Here are a few pictures of things that make me happy. :)
My students love interactive notebooks. My students love solving problems on the dry erase pockets. For the most part, my students love coming to math class. It's a beautiful thing. They feel compelled to tell me things like "This class makes my day" or "This is my favorite class."
I have several Algebra 1 classes of students who have previously struggled in math. When these students first came in my classroom, they let me know instantly that they did not want to be there. Math was not something that they wanted to be a part of their lives. I've been going extremely slowly in my Algebra 1 class, and light bulbs are coming on. With lots and lots of practice, my students are finally getting math. They look forward to our practice problems because they are a chance to be successful.
One of my students dropped out of school. The fact that I only have 69 students means that I am able to get to know each one of my students so much better than, for example, when I saw 143 students a day during my student teaching at the middle school level. I know that his dropping out has nothing to do with me, but I still feel partially responsible. The last day that he was at school, I sent him to the principal's office. He wouldn't stop talking while I was trying to give instructions. After asking him 3 times to talk, I decided to fix the problem by moving him to a different table. Upon asking him to move, he replied, "That ain't gonna happen." I'd been working so hard to win over the trust of that class period. I knew I couldn't let him run the class. I had to show that I was in charge. So, I informed him that he would either move to the other table or go to the office. At this suggestion, he gladly decided to go to the office. I never saw him again.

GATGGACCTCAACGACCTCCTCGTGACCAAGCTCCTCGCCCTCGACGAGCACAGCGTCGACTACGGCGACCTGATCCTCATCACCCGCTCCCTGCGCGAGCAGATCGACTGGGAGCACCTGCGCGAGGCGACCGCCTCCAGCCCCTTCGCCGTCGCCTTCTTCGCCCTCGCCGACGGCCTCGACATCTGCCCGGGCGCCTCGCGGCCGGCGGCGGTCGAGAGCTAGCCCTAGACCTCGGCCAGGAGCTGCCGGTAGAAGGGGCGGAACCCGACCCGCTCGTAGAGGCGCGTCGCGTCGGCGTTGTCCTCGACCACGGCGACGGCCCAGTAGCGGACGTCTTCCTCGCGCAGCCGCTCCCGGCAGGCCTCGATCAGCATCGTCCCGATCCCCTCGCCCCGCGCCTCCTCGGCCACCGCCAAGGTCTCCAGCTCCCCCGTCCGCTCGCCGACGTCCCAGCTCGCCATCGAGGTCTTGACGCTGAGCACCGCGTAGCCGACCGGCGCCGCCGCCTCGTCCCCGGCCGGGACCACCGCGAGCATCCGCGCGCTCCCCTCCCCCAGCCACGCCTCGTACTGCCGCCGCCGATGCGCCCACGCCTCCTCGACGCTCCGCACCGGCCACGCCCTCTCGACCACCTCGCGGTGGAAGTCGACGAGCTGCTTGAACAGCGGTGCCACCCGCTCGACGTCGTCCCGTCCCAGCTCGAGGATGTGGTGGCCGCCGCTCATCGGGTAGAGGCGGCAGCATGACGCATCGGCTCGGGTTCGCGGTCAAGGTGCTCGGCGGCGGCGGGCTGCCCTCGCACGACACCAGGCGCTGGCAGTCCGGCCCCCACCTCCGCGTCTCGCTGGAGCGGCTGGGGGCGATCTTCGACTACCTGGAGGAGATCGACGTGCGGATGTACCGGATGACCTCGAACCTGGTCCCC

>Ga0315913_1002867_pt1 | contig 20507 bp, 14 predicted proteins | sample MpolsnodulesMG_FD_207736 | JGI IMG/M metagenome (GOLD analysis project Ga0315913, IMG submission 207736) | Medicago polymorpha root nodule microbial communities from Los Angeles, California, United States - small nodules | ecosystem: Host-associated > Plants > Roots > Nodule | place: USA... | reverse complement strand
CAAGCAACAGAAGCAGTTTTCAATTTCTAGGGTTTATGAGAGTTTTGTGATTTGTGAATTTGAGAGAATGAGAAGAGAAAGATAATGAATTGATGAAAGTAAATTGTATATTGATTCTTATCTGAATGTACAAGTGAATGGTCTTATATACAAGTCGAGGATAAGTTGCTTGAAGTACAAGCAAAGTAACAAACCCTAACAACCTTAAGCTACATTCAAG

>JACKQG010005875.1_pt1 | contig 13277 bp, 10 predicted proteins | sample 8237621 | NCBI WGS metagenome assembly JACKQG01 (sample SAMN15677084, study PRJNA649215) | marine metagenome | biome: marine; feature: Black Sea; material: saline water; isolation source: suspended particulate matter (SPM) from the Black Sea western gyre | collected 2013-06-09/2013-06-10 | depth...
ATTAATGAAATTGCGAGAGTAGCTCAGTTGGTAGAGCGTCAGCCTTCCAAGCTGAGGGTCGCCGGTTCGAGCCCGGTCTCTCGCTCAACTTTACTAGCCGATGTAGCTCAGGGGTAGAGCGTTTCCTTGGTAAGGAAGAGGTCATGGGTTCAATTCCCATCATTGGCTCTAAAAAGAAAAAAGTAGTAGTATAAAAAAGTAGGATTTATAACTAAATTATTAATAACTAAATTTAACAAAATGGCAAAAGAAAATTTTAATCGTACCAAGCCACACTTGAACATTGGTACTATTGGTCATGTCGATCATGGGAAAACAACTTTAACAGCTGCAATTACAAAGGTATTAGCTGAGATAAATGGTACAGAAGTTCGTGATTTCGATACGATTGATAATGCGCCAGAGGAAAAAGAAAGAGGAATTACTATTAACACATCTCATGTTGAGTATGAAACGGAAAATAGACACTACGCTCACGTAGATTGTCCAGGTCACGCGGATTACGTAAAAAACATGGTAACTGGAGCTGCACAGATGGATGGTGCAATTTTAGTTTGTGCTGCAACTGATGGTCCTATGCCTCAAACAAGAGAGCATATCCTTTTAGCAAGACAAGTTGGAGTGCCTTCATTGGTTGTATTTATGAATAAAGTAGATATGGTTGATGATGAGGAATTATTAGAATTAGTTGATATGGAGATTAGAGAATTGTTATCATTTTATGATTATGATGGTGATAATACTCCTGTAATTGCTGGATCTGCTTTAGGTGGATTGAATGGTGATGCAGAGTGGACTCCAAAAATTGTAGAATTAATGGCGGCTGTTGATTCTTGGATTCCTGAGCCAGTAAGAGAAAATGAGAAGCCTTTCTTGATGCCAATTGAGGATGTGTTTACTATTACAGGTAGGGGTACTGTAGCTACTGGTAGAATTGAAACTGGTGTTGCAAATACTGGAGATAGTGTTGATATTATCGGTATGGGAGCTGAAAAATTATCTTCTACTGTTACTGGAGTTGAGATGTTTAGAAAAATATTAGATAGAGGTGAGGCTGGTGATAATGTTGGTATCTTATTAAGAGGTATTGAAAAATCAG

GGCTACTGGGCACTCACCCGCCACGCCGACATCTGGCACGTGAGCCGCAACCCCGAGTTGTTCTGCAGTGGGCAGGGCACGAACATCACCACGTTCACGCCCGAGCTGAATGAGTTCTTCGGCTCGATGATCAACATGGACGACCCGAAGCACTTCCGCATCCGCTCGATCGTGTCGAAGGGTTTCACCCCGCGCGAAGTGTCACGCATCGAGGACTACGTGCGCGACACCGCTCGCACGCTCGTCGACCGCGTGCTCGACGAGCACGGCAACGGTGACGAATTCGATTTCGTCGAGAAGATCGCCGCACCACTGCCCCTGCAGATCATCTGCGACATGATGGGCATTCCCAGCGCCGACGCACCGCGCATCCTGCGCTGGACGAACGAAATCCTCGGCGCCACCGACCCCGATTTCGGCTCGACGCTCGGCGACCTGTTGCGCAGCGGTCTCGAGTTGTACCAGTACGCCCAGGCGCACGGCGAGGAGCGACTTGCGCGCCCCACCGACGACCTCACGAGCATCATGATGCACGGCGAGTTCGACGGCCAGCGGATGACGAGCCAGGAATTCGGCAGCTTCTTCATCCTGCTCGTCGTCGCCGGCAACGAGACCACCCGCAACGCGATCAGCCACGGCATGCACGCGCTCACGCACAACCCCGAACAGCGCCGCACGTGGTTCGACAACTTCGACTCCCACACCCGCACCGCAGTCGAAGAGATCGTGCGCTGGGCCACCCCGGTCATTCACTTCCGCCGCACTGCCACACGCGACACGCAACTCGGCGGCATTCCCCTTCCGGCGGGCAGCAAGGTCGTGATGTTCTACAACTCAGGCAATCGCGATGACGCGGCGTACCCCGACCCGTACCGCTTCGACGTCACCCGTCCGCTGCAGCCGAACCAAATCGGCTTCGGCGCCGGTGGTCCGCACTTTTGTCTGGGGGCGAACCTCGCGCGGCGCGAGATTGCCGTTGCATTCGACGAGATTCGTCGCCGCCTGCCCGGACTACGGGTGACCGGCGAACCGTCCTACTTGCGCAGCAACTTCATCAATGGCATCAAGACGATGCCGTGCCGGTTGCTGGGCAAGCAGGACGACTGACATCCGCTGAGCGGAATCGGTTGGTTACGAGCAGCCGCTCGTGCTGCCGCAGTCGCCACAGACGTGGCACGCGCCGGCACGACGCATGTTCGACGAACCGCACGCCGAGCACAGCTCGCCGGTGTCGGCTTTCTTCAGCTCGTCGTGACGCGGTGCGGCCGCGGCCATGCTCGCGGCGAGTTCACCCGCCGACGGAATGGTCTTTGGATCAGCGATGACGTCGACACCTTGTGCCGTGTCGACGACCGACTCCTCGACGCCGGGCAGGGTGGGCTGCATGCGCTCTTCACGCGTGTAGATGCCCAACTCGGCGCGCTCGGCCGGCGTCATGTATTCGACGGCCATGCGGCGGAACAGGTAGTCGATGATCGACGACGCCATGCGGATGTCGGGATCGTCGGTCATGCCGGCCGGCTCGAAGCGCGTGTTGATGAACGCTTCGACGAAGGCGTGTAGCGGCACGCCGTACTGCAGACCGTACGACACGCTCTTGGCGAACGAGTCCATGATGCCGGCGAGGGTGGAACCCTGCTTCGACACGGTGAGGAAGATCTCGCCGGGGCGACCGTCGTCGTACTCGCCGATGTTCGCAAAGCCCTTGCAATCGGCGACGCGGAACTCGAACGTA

I gave my first quizzes this week. My Algebra 2 students are terribly behind. They are struggling with very basic Algebra 1 concepts such as combining like terms, integer operations, and evaluating expressions. After pleading for help on twitter, a tweep suggested that I start doing Algebra 1 review as bellwork so I could move on with the curriculum and start to cover some actual Algebra 2 concepts. In Oklahoma, students are required to take an End-of-Instruction exam in May.
I tried this, and it really worked. My students had been complaining that we were doing 6th grade math and not Algebra 2. I would love to jump straight into Algebra 2, but my students couldn't successfully complete the review sections of Chapter 1. I think the problem is that, though they are behind in math, they do not realize that they are behind in math. I have students telling me that x plus x is x squared. And a negative times a negative is a negative.
I took a chance and skipped the last few sections of Chapter 1 (solving equations and solving inequalities.) And, I jumped straight into graphing on the day after the quiz. Though this is still review, this is something my students deem to be hard. I've heard "I don't like graphing" several times this week. The students are being challenged, we're moving closer to being able to start actual Algebra 2 curriculum, and the students are still reviewing Algebra 1 as bellwork. This system is working. :)
I can't change the fact that the students at my school are anywhere from 1-3 years behind in math. But, I can decide how I will respond to this fact and use it to guide my teaching. I hope to stay in this town and at this school and help build up our math program.
My college algebra class is not at all what I thought it would be.
I MUST find an organization system that works for me. By the end of the day, my desk is covered with papers. So many papers everywhere...